Colorful Spain is one of the warmest and sunniest destinations in Europe. But the country is actually quite big! You will have to choose which places and activities are most interesting to you. We hope our list of the 20 most attractive cities in Spain will help you.
You can start a visit to Spain with any city, and each of them has interesting corners, deep history, excellent cuisine and great souvenirs. But we’ll start our list with the capital city, because Madrid is a city of contrasts! It has it all: government buildings, royal palaces, large green lungs in Retiro Park and Parque del Oeste, and countless bars where at night they sing and dance the Flamenco.
The incredible number of stores, museums, restaurants, theaters, cafes, Catholic churches and shady alleys will take your breath away. Madrid’s architecture is gorgeous in every neighborhood, but especially interesting in the old neighborhoods, where the locals live in houses built in the 19th century. Discover and love Madrid!
This port city on the Mediterranean is famous for Antoni Gaudi’s buildings, La Rambla and botifarra sausage. And Barcelona has an excellent theater schedule, which gives it a head start over any other Spanish city. In general, the capital of Catalonia has a special role in culture. Many Spanish writers, playwrights and artists are from here.
The landscape of Barcelona is not flat, and there are many viewpoints where you can enjoy a magnificent view, such as the mountains Tibidabo or Montjuic. Museums, parks, the unfinished Sagrada Familia, and just about any facade in the Gothic Quarter add up to create the unique charm of this city. The local white wine and fresh oysters that you can enjoy on sun-drenched terraces, even in February, insistently invite you to come back here again and again.
Some consider Seville to be the most beautiful city in Spain after Madrid. And not without reason. Beauty is a subjective notion, but Seville’s historical value can’t be denied. The site was founded by the Phoenicians 5,000 years ago. There’s plenty to see: the narrow streets, marble-paved courtyards, Moorish-style palaces and slums.
We can’t imagine Spain as a whole without two things that were born in Seville. One is flamenco, a fiery folk dance that emerged from the cramped streets of the Triana neighborhood. And the other is tapas, bar snacks that are often quite substantial. The food is bodily and spiritual. A Seville-style refreshment is the Tinto de Verano, a wine-based cocktail with lemon and soda.
Going to Valencia is a must, if only to find out why the Moors called it paradise on Earth. And there are several reasons for that. For starters, the climate and the sea. Nature itself feels so vibrant and alive here, with gorgeous orange groves and soft white sand on the beaches. The sea near Valencia is also perfect for diving: the fauna of the volcanic islands of Columbretas is surprisingly rich.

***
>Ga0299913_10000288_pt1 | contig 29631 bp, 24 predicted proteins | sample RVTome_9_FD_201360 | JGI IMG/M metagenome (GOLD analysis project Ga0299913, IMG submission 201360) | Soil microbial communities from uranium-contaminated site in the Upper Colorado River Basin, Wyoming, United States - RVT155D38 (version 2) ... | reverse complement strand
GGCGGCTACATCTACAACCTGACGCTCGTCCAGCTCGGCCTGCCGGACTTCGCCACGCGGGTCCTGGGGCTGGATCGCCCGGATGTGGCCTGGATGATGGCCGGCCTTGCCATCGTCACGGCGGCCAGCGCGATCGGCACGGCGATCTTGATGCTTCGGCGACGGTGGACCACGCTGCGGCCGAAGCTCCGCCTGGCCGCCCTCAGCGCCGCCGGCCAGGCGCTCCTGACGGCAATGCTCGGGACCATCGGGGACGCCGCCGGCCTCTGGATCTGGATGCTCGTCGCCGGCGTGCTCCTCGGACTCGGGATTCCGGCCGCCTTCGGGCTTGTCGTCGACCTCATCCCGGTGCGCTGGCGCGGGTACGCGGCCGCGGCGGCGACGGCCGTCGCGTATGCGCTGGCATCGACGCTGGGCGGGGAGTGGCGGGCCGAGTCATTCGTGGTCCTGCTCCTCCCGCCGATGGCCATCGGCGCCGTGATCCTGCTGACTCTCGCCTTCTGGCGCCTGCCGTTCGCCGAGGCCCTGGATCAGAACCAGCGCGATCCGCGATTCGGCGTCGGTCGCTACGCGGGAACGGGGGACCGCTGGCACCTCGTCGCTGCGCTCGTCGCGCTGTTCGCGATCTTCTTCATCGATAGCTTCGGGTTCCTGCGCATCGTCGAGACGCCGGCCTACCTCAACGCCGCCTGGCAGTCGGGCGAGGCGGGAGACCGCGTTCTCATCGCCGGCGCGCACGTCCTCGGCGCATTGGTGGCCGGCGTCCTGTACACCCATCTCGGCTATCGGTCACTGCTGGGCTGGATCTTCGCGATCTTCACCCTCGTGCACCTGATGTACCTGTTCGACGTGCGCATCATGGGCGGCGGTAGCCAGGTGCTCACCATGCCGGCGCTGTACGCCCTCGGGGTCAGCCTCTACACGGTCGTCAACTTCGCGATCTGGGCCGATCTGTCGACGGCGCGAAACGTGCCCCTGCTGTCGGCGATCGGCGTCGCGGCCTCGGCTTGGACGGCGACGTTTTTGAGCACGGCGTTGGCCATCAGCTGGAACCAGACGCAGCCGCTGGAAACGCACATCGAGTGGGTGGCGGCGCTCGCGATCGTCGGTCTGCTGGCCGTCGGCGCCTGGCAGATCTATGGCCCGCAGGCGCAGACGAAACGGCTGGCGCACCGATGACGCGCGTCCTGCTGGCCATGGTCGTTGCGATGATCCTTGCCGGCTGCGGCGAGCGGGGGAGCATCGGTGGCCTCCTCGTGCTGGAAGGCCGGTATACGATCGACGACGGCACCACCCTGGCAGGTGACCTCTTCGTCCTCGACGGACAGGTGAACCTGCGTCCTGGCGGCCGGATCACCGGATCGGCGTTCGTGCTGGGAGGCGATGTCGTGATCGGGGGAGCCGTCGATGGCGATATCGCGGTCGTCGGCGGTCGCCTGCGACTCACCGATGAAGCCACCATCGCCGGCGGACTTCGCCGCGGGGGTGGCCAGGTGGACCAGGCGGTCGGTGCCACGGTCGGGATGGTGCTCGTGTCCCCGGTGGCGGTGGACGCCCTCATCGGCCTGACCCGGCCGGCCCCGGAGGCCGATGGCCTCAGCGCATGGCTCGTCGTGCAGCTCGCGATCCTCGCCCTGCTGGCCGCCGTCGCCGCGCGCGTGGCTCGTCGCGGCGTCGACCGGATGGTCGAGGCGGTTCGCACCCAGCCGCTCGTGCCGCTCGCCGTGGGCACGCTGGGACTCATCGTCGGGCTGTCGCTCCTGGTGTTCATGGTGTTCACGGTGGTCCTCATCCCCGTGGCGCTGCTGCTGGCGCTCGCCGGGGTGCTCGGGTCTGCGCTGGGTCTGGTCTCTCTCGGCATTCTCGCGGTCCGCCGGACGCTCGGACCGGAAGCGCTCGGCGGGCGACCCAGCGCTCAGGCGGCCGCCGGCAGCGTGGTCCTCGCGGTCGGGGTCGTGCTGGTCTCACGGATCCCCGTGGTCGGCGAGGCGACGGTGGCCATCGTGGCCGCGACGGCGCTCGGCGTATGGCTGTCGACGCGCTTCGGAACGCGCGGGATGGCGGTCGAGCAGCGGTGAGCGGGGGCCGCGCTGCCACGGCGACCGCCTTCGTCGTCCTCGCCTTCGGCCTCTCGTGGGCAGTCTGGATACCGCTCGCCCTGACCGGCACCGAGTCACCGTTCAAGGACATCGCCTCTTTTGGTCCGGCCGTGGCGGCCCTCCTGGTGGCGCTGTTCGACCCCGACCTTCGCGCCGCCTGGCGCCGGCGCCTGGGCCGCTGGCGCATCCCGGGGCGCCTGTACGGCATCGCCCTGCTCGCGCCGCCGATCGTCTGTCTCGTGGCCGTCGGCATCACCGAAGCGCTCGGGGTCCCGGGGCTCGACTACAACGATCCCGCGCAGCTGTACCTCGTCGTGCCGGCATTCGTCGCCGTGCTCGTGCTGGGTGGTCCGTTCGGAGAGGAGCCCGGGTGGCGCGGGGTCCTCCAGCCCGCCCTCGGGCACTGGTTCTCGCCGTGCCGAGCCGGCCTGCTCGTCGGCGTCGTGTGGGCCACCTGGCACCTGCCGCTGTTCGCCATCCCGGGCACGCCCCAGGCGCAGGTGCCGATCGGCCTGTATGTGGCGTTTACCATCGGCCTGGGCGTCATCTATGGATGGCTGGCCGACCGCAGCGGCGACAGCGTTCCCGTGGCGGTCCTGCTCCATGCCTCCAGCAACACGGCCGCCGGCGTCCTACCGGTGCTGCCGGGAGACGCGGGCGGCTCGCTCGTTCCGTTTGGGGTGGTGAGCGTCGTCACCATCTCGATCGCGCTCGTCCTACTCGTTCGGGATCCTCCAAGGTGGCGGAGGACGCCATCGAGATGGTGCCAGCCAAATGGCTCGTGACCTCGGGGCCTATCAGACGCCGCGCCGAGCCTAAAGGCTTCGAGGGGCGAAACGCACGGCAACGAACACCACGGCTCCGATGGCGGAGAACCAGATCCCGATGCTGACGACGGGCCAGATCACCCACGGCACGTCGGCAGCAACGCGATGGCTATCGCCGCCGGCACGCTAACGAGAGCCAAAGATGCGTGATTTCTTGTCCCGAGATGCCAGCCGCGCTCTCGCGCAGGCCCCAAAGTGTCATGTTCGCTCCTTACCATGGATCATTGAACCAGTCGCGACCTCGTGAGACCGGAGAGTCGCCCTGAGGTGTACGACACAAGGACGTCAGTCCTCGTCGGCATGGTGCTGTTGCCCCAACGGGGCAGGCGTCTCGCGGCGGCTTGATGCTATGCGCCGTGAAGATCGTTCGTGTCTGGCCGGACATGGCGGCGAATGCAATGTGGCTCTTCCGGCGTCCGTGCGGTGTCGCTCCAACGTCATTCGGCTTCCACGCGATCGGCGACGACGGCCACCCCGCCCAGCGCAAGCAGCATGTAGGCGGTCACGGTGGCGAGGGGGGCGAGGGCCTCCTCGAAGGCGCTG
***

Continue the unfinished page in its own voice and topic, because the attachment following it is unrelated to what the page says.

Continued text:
Cultural activities and shopping in Valencia are also an important part any trip, but not during the siesta. The hours from 14:00 to 17:00 are a time of rest, and hardly anything will be open. So choose the right time to go shopping for the famous Valencian porcelain, rice liquor, chocolate-covered orange slices. Another gift to the world from Valencia is paella. Be sure to try this local dish in its historic homeland.
San Sebastian – Donostia
This small town in the Basque Country on the coast of the Bay of Biscay is convenient because it has its own international airport. Spanish kings loved to vacation here, and since 1953 the resort has hosted an annual international film festival. In the local Basque language San Sebastian is called Donostia, and it is the real architectural, cultural and gastronomic pearl of the Spanish Northeast.
We recommend getting lost in the maze of narrow streets in the Gros quarter in search of good dinner or pintxos (Basque tapas) and a lively nightlife. If you’d like to bask on the beach and not just stroll along the lush promenade, there are two magnificent beaches La Concha and Ondarreta – right in the city limits, which entice you to relax on the sand and in the clearest sea water.
Las Palmas de Gran Canaria
You may not believe it, but the capital of the Canary archipelago has a thriving nightlife as well as a thriving cultural scene. One of the main draws of traveling to Las Palmas, though, is the local gastronomy, which is dramatically different from the Mediterranean mainland. It’s not hard to find. There are plenty of cafes and nightclubs around the large Las Canteras beach, and plenty of international restaurants along the waterfront.
The sandy beach stretches in a semicircle from La Isleta Peninsula to the concert hall, which is named after local tenor Alfredo Kraus. The magnificent Doramas Park is home to the Nestor de la Torre Museum and the authentic Pueblo Canario canary courtyard, with its Bodegón restaurant. For shopping, you’ll want to stroll through the beautifully preserved Triana neighborhood. Don’t forget to visit Columbus’ cabin, where the famous traveler is said to have spent the night on his way to America.
The town of Cuenca is famous for its hanging houses. Nowadays, these houses, hanging right over the Huécar River, are few in number. Three of them have been given to the Museum of Abstract Art and are open to the public. As early as the 16th century, these houses with their protruding wooden balconies were an object of admiration. Dutch painters such as Anton van den Wyngaerde depicted them in their paintings.